Decentralized autonomous organizations (DAOs) are a function of culture and not the other way around. Culture is old, DAOs are new. Both terms are overused, probably.
When talking about big and amorphous terms, such as culture and DAOs, working definitions serve to provide the grounding and scaffolding upon and around which meaningful discussion can take place. Within the context of organizations, working definitions are especially important because they enable the consensus building necessary for productive action. After all, how can a group of individuals unite, coordinate, and progress if they can’t agree upon what exactly it is they’re talking about?
A commonly accepted and cited definition of culture was put forward by British anthropologist Edward Taylor in his 1871 Primitive Culture Volume 1. Taylor defines culture as, “that complex whole which includes knowledge, belief, art, morals, law, custom, and any other capabilities and habits acquired by man as a member of society.” Damn. That’s a lot. But it makes sense because culture is a lot, which is why it’s notoriously hard to define.
DAO can also be hard to define, but for different reasons. Unlike culture, which is fluid and changes shapes, DAO is hard to define because it’s still not clear exactly what shape it is. However, hard and objective definitions of DAO do exist. Wyoming’s Bill-38, signed into law in April 2022, summarizes a DAO as, “a limited liability company with special provisions allowing the company to be algorithmically run or managed (in whole or in part) through smart contracts executed by computers.” Damn. That’s specific. But it makes sense because the law is in the business of defining things specifically.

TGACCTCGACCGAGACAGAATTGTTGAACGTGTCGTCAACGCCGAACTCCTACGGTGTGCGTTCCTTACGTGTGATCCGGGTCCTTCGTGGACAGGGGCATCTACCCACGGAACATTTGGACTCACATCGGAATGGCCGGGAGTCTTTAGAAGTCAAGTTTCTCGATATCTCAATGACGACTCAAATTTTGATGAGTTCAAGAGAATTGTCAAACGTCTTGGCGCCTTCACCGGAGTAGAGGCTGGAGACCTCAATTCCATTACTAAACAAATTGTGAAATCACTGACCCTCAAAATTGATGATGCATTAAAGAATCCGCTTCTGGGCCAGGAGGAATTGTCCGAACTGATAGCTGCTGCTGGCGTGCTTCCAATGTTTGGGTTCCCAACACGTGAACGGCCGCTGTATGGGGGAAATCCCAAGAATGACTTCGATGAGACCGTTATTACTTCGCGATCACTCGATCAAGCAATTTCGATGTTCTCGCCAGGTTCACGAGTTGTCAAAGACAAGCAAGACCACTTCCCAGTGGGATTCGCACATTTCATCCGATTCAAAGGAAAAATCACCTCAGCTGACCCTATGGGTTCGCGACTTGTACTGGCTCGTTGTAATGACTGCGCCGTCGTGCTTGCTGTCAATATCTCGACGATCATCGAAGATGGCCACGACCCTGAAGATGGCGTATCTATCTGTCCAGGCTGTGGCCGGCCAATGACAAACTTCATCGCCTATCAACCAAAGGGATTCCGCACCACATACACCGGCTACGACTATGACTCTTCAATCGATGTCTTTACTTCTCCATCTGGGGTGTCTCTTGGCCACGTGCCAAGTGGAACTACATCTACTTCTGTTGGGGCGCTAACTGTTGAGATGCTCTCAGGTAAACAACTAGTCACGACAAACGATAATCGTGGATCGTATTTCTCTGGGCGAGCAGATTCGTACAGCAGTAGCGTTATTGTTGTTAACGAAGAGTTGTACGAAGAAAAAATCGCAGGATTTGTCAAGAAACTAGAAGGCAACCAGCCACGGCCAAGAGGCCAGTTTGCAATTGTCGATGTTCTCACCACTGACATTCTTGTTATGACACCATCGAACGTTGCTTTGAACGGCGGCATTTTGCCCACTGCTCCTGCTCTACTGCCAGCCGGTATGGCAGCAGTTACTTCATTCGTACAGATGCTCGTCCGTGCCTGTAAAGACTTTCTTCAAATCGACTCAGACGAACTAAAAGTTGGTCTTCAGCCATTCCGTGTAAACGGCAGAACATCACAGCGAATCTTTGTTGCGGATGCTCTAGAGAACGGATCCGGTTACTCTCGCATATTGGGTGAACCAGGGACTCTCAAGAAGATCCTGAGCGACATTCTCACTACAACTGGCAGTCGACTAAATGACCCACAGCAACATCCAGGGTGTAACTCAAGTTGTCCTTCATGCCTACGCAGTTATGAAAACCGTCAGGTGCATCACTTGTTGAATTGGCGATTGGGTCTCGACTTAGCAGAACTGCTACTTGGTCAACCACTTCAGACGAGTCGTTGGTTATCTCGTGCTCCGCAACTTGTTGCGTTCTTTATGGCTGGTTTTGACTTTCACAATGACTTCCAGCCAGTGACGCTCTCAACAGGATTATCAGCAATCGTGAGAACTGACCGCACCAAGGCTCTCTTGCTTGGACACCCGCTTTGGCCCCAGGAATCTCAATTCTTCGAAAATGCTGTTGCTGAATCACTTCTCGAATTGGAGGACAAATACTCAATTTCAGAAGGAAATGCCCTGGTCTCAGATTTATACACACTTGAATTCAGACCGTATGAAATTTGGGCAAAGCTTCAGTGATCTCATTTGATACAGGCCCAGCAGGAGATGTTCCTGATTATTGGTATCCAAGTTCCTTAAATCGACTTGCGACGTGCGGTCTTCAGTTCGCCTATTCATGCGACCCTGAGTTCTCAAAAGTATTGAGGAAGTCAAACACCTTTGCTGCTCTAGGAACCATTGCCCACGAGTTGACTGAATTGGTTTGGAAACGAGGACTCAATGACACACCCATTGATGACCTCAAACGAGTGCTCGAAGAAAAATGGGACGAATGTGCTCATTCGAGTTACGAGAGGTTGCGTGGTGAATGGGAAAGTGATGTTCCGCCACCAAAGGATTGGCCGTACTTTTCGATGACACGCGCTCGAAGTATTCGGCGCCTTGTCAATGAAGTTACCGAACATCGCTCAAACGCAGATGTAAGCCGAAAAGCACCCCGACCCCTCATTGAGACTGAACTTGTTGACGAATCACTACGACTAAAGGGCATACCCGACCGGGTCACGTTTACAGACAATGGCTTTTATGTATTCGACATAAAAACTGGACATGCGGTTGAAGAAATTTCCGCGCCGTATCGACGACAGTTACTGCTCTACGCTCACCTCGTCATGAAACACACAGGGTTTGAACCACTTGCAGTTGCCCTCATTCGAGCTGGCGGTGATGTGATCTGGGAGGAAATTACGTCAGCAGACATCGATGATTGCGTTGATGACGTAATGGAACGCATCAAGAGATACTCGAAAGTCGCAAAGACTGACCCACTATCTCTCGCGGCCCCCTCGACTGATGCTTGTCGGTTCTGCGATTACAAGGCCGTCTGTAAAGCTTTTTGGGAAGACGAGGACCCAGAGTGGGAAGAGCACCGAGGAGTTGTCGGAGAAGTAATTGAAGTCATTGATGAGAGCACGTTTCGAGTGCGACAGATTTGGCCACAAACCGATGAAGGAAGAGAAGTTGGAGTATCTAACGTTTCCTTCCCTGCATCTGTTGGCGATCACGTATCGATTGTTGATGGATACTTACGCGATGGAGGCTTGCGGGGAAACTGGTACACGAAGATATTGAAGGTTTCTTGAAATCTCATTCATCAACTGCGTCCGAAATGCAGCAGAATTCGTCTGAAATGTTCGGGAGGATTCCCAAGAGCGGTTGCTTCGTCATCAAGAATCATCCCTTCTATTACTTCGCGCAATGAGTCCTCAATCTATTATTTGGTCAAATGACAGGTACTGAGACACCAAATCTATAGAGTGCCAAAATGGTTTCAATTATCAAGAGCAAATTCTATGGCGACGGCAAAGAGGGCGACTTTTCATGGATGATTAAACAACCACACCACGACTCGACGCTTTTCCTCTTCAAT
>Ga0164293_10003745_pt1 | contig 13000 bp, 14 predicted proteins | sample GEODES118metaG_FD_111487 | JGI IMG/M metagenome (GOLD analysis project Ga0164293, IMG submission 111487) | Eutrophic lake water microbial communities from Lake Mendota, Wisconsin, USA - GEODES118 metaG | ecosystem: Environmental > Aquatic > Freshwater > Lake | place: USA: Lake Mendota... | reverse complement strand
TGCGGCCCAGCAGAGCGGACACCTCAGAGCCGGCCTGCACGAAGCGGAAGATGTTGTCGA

This act of defining “decentralized autonomous organization” is important because it is a cultural expression. It represents a dynamic cultural function (law) wherein humans (stewards of culture) debate and agree upon some working definition (consensus building) in order to some thing (progress).
A similar process goes on within DAOs everyday. Humans (stewards of community) propose ideas, discuss and debate them, and ultimately decide on what to do (build consensus) then do it (progress). DAOs leverage tools and platforms like Ethereum, Discord, Notion, and Snapshot to do this. As humans interact through these tools, the DAOs artifacts emerge — applications, content, NFTs, proposals, on-chain voting, and much more. Indeed, these are the cultural artifacts.
This begs a question, what function does culture play outside of human organizations? Can culture exist where humans do not? For example, does Chernobyl today, in its abandoned state, have culture? Can DAOs maintain autonomy independent of humans? If so, do these DAOs have culture? For example, if a DAO consists of self-executing, self-monitoring, and self-healing smart contracts with the need for human maintenance, does that DAO have culture?
So, when I hear, “the rise of DAO culture”, I think. I think about “gm”, “hi frens”, and “wagmi”. I think about DAOs being a new, tech-enabled take on and old, human tradition of cooperation. I think about a proliferation of organization, consensus building, and decision making that is managed mostly through algorithmically-powered, digital mediums. I think about what an exciting time to be a creature of culture and a doer of DAOs.